Jessie Unterhalter and Katey Truhn, aka Jessie and Katey, are a Baltimore-based artist duo known for their bright and vivid large scale murals. They were recently approached by the Turchin Center at the Appalachian State University in Boone, North Carolina, and asked to paint a stairway located on the campus. The duo ended up creating an impressive rug-shaped mural draping down the steps, transforming the boring old stairway into a colorful piece of art.
In a recent interview with DeMilked, Jessie and Katey said that they have known each other since college and have been collaborating on murals since 2012. The duo is really inspired by architecture and says that they try to make each of their works as site-specific as possible. “Our style is really inspired by the space we’re working in,” explained the artists.
Artist duo Jessie and Katey recently painted this impressive rug-shaped mural on the Appalachian State University campus
The artists explained that their mural is loosely based on traditional weaving techniques and they thought it would be fun to push the textile idea even further by adding tassels. “We’ve actually done several rug murals throughout the years but this one is definitely the most epic,” said Jessie and Katey.
“When we were installing it, we basically gridded out the entire staircase and made an analog loom,” explained the artists. “There was a lot of math involved, getting the angles and perspective right was a challenge but eventually everything locked into place. To drive home the textile reference we added tassels to the end of the piece so people feel like they’re walking on rug.”
The duo found Boone to be a great place to work and have ended up staying and working there for the entire month.
The duo ended up turning a boring old set of stairs into an impressive work of art!
Jessie and Katey had done more impressive murals in the past, like this six-story building in Philadelphia
The Robert W. Deutsch Foundation in Baltimore
The Maryland Institute College of Art
These homes in Strasburg, Virginia, and many more!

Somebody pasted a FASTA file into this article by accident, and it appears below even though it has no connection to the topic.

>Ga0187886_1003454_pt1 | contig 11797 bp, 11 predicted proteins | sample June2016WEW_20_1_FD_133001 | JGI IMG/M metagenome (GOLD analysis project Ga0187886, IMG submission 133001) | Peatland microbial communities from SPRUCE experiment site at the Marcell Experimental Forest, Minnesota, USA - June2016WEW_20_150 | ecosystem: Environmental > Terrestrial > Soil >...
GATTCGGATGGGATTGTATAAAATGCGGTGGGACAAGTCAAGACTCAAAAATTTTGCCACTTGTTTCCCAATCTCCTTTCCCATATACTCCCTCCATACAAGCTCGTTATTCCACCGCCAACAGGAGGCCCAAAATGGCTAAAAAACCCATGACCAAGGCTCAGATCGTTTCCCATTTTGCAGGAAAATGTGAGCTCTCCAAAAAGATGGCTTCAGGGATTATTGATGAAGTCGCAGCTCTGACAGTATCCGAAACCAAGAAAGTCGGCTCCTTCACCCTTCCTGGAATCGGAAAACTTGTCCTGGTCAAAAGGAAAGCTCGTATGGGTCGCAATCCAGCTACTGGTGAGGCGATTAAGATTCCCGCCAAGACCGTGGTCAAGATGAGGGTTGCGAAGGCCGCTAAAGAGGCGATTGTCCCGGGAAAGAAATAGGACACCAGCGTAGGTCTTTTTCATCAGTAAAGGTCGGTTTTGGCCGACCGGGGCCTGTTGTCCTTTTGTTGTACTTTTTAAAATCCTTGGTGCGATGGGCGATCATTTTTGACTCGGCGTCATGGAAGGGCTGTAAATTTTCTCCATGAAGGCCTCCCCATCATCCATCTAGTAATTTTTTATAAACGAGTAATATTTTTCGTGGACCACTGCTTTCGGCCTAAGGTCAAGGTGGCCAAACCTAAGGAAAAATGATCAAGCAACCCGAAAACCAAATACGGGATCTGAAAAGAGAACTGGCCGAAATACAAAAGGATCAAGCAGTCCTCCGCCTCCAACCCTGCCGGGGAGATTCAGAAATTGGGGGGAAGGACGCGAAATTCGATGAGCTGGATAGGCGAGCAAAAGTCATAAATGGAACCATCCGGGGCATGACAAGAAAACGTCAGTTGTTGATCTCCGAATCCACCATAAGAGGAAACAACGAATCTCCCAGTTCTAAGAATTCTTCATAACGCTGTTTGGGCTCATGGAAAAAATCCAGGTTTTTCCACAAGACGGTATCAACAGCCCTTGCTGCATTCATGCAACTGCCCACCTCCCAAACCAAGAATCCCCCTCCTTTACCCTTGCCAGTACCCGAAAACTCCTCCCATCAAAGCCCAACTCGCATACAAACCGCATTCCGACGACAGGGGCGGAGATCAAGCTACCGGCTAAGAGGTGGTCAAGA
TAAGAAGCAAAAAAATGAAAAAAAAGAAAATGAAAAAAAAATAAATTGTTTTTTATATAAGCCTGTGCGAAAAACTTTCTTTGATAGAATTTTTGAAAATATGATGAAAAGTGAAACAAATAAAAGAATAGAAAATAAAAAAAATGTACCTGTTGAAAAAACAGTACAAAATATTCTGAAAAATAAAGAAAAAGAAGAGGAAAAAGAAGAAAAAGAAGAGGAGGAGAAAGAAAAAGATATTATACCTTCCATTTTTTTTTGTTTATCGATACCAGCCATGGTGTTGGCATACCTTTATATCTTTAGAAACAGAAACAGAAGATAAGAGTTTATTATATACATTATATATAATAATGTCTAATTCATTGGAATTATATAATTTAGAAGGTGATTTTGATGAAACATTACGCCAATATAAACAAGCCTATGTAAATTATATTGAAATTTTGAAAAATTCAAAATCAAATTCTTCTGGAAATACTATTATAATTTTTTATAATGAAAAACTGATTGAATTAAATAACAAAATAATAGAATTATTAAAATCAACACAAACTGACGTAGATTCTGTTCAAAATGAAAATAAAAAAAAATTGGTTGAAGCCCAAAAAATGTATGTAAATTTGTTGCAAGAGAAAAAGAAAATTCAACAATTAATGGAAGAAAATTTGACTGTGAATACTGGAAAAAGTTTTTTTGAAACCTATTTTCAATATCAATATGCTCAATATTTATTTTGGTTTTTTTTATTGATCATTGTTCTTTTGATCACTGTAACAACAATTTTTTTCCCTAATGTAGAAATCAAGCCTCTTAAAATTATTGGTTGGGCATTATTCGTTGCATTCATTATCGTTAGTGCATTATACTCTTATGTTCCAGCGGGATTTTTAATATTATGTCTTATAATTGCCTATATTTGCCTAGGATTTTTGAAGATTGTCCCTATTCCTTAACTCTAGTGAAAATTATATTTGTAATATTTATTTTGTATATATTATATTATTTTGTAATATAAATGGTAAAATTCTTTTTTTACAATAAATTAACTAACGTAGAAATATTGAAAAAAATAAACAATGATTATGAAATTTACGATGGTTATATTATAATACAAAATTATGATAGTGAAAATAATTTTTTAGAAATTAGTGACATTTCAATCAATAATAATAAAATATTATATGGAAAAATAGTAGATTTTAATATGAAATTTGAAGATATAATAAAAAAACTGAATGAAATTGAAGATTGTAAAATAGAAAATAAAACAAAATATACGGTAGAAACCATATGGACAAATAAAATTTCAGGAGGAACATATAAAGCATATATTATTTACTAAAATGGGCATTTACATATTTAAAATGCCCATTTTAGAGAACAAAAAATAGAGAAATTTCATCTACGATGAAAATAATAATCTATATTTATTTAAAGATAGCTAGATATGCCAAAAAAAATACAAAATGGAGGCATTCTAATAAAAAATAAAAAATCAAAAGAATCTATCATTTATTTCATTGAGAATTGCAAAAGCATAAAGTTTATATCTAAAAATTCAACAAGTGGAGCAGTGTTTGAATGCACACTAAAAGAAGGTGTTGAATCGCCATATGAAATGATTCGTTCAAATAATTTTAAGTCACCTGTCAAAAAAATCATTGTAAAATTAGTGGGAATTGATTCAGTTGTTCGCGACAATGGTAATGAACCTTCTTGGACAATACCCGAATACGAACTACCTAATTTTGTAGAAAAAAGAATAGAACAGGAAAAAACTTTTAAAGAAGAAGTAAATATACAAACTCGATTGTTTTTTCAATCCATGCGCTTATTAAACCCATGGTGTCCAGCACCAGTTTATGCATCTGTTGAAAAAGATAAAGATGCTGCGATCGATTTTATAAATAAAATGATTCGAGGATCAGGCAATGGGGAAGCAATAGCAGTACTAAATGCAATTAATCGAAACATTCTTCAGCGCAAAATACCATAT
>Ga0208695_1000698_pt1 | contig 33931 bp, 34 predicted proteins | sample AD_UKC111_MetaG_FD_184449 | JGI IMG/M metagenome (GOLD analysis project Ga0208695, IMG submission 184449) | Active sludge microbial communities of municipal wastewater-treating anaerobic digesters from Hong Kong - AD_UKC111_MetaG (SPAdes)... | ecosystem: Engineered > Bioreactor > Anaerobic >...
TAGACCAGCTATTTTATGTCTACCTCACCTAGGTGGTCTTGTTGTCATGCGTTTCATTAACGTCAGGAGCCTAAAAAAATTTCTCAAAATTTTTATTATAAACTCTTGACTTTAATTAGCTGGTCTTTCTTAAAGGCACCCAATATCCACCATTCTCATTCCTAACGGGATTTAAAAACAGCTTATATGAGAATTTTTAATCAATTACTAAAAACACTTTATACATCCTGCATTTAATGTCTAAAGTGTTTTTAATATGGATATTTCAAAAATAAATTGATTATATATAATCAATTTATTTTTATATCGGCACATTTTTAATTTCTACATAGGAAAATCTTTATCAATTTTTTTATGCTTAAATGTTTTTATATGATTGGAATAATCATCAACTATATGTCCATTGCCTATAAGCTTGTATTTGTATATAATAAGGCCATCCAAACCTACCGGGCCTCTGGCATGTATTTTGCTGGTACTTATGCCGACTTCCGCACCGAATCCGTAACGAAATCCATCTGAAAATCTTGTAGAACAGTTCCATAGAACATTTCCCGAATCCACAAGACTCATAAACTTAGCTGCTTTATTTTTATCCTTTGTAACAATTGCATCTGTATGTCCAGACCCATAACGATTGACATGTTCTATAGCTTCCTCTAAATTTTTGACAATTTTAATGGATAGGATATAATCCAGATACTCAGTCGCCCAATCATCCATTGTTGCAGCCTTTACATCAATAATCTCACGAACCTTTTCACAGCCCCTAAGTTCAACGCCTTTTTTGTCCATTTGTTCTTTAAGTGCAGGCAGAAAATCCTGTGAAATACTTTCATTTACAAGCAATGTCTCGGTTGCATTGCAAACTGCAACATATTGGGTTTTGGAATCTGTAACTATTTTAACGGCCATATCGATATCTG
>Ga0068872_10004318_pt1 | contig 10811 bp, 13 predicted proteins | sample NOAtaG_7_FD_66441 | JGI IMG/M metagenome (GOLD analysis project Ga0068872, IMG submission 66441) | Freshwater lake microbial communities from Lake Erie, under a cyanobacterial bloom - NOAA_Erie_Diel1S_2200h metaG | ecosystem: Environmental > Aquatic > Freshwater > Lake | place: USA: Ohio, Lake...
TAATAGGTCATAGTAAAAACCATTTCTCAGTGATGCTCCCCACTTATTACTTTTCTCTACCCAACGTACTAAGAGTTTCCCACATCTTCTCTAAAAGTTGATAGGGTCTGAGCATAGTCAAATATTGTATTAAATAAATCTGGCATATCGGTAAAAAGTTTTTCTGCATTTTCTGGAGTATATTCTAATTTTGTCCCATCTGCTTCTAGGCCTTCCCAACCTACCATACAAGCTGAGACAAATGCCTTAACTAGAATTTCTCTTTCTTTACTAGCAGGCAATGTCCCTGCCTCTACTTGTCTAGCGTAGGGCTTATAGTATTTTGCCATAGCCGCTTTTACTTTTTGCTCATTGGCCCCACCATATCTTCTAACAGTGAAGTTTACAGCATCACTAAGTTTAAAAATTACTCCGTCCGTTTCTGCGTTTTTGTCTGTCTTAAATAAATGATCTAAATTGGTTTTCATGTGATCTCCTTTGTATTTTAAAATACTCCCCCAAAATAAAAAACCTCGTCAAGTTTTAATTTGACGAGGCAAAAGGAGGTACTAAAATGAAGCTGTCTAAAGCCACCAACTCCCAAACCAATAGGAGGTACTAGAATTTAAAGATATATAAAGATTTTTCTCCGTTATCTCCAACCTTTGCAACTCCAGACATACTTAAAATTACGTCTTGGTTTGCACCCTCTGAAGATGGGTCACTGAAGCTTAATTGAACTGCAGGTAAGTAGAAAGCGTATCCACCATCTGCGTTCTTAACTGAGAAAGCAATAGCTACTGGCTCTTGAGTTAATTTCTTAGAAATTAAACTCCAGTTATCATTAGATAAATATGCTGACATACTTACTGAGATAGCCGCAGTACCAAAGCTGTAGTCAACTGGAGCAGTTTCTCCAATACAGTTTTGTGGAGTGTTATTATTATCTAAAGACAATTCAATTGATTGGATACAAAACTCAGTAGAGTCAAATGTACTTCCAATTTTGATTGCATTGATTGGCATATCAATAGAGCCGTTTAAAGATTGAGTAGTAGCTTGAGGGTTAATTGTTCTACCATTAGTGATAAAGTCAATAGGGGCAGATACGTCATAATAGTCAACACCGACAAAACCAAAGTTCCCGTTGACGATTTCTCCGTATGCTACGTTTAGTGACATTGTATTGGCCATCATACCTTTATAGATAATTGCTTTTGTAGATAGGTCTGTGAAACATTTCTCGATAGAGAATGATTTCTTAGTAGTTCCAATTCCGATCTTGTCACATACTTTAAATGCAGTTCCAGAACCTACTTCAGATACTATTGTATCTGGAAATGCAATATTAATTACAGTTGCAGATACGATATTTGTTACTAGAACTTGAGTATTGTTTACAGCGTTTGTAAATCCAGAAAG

One day, this guy just kind of figured – “I spend most of my time on the internet anyway, why not turn it into a profession?” – and he did! Now he not only gets to browse the latest cat videos and fresh memes every day but also shares them with people all over the world, making sure they stay up to date with everything that’s trending on the web. Some things that always pique his interest are old technologies, literature and all sorts of odd vintage goodness. So if you find something that’s too bizarre not to share, make sure to hit him up!
Leveling the single-story smattering of 1950s garages and factories was one option. Renovating, repurposing, and enlarging them was another. The former would provide a blank slate, the latter more of a challenge—but more character. Rapt Studio CEO and chief creative officer David Galullo, prolific designer of workplaces for such companies as Google, Twitter, and PayPal, opted to retain all but one of the six brick and concrete-block structures for the Marina Del Rey, California, campus now called MDR Truss. Today, it’s home to Zefr digital advertising, the Bouqs Co., an online farm-to-table flower delivery service, and real estate developer the Bradmore Group, the client that hired Rapt for the 130,000-square-foot project. So enamored with the result, president and CEO David Bohn decided to move the company into one of the buildings.
“David was looking to take advantage of what was here before,” begins Galullo, just off the plane from Milan, where Rapt showcased its debut Salone del Mobile installation Tell Me More. “He and his team understood that these little industrial buildings could actually add up to something pretty.” Rapt was tasked with creating the master plan for MDR Truss: Initial meetings with the client illustrated how the 3-acre site would be used, where cars could park, and how Rapt would work with the landscape architect to plant low-water and native species and create pedestrian pathways, among other essential changes. Bradmore was so impressed with the concept that the initial budget was increased. Ultimately, Rapt added a second floor to one building, decks to two of them, cleaned and re-painted all exterior masonry, and relocated entryways and exits and inserted roll-up glass garage doors for more light and better flow in nearly all the buildings. Additional outdoor spaces such as fire pits and a lawn for employee pets even “feel a bit resort,” Galullo notes.